WEF service project to address flooding problems at city hall in New Orleans

WEFTEC 2016 service project volunteers will construct two bioswales at City Hall in New Orleans. Photo courtesy of Tyler Antrup, New Orleans City Planning Commission.

WEFTEC 2016 service project volunteers will construct two bioswales at City Hall in New Orleans. Photo courtesy of Tyler Antrup, New Orleans City Planning Commission.

The Water Environment Federation (WEF; Alexandria, Va.) Students and Young Professionals Committee (SYPC) is hard at work finalizing plans and logistics for the ninth annual WEF Community Service Project, “NOLA Grows Green: The City Hall Stormwater Project.” More than 200 volunteers are expected to participate in this year’s event, which is being held during WEFTEC® 2016 on the grounds of city hall in New Orleans on Saturday, Sept. 24.

Volunteers at this year’s service project will construct a rain garden and bioswale to slow and filter stormwater runoff from a parking garage structure and building roof. To build the green infrastructure, volunteers will backfill, grade, plant and mulch excavated areas. Participants will spend about 4 to 6 hours doing hands-on work at the project site.

For the third WEFTEC service project completed in Chicago, volunteers helped create a rain garden and outdoor classroom with permeable pavers and underground stormwater storage at the Pershing Magnet School. Photo courtesy of the Metropolitan Water Reclamation District of Greater Chicago.

For the third WEFTEC service project completed in Chicago, volunteers helped create a rain garden and outdoor classroom with permeable pavers and underground stormwater storage at the Pershing Magnet School. Photo courtesy of the Metropolitan Water Reclamation District of Greater Chicago.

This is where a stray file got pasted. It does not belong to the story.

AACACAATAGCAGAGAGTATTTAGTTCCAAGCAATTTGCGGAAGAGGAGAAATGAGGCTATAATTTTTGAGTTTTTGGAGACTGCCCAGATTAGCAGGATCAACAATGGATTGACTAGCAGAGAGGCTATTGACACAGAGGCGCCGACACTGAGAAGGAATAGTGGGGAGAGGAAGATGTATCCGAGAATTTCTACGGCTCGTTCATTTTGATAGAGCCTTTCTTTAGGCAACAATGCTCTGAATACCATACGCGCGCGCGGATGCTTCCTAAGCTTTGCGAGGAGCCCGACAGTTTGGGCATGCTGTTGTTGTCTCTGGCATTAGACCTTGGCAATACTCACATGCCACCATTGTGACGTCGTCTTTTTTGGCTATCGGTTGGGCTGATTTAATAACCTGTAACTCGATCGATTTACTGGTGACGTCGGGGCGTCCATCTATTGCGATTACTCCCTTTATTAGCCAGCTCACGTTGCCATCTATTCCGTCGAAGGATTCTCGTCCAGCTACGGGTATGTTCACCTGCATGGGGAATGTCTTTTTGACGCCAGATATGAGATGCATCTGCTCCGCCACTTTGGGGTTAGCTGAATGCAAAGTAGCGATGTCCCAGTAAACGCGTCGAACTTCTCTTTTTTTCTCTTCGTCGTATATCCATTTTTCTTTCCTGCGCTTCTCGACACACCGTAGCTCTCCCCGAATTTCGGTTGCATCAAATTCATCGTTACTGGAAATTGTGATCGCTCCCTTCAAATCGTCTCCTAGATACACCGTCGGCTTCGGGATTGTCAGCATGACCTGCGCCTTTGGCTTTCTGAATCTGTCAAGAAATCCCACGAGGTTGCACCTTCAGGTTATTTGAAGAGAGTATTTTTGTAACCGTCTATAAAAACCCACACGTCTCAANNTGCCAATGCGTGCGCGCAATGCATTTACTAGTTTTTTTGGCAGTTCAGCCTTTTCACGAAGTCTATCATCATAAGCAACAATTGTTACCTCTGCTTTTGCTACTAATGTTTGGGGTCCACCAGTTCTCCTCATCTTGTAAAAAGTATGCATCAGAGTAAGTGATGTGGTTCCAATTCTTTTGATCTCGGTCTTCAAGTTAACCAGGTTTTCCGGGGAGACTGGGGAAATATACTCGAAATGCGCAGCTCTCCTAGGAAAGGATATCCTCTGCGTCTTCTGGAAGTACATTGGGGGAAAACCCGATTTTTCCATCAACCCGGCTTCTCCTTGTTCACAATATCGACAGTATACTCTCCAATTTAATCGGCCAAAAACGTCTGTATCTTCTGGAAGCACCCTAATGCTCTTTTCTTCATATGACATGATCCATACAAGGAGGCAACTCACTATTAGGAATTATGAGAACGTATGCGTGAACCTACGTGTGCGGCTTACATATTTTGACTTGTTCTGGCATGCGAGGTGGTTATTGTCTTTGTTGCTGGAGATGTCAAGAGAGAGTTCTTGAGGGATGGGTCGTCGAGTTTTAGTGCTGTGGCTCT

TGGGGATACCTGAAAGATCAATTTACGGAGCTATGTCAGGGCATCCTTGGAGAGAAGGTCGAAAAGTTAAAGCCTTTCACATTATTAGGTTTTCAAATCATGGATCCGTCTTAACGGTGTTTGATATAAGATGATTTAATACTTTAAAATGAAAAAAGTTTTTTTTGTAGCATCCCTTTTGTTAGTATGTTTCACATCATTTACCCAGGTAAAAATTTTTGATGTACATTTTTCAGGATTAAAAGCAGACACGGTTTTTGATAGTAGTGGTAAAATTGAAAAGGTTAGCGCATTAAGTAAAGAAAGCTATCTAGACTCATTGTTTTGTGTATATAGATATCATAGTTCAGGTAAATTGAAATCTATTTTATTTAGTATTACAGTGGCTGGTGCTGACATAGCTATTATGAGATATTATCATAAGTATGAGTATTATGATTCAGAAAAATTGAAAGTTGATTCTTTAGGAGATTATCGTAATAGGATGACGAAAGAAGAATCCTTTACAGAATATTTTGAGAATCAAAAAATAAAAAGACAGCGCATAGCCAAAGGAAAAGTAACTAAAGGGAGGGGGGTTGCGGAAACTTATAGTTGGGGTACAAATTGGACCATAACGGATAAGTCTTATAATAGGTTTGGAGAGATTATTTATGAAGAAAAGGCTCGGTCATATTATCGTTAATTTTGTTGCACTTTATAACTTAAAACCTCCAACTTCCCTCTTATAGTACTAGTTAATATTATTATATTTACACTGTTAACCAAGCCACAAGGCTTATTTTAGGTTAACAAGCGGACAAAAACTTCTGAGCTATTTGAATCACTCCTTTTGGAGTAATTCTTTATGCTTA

“It’s a fun and rewarding experience to get your hands dirty and have a positive impact on the city,” said Michael Quamme, chair of the SYPC Community Service Project. “Without our volunteers, this event wouldn’t happen.”

While helping to alleviate flooding issues, this year’s project also will serve as an educational platform for the community to learn about water, the environment, and green infrastructure. SYPC plans to install signage onsite and have leaders on hand to provide lessons about eco-friendly construction throughout the day.

“This year’s project provides a whole new level of visibility with it being located at city hall,” Quamme said. “It will really help with our mission to provide education on what green infrastructure can do for the local environment.”

To volunteer, WEFTEC attendees should add the “WEF Community Service Project” to their conference registration. Transportation, lunch, and a project t-shirt will be provided to participants.

“Giving back to the community is an exciting opportunity year in and year out,” Quamme said. “It’s an incredible event that you have to experience to get the full idea of how special of a day it really is.”

The WEF Community Service Project will be funded entirely by WEF sponsorship and service project donations. Anyone interested in supporting this year’s project should contact Caroline Pakenham.

Caroline Pakenham, Manager of Association Engagement for Students and Young Professionals

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